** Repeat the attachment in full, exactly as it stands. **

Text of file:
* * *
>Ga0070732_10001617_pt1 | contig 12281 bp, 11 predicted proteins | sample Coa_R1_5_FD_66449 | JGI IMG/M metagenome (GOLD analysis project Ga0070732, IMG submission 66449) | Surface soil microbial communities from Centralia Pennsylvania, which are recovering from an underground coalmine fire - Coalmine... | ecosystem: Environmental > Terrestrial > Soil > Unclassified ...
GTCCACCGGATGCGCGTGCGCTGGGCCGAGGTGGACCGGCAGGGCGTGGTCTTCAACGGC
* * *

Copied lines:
>Ga0070732_10001617_pt1 | contig 12281 bp, 11 predicted proteins | sample Coa_R1_5_FD_66449 | JGI IMG/M metagenome (GOLD analysis project Ga0070732, IMG submission 66449) | Surface soil microbial communities from Centralia Pennsylvania, which are recovering from an underground coalmine fire - Coalmine... | ecosystem: Environmental > Terrestrial > Soil > Unclassified ...
GTCCACCGGATGCGCGTGCGCTGGGCCGAGGTGGACCGGCAGGGCGTGGTCTTCAACGGC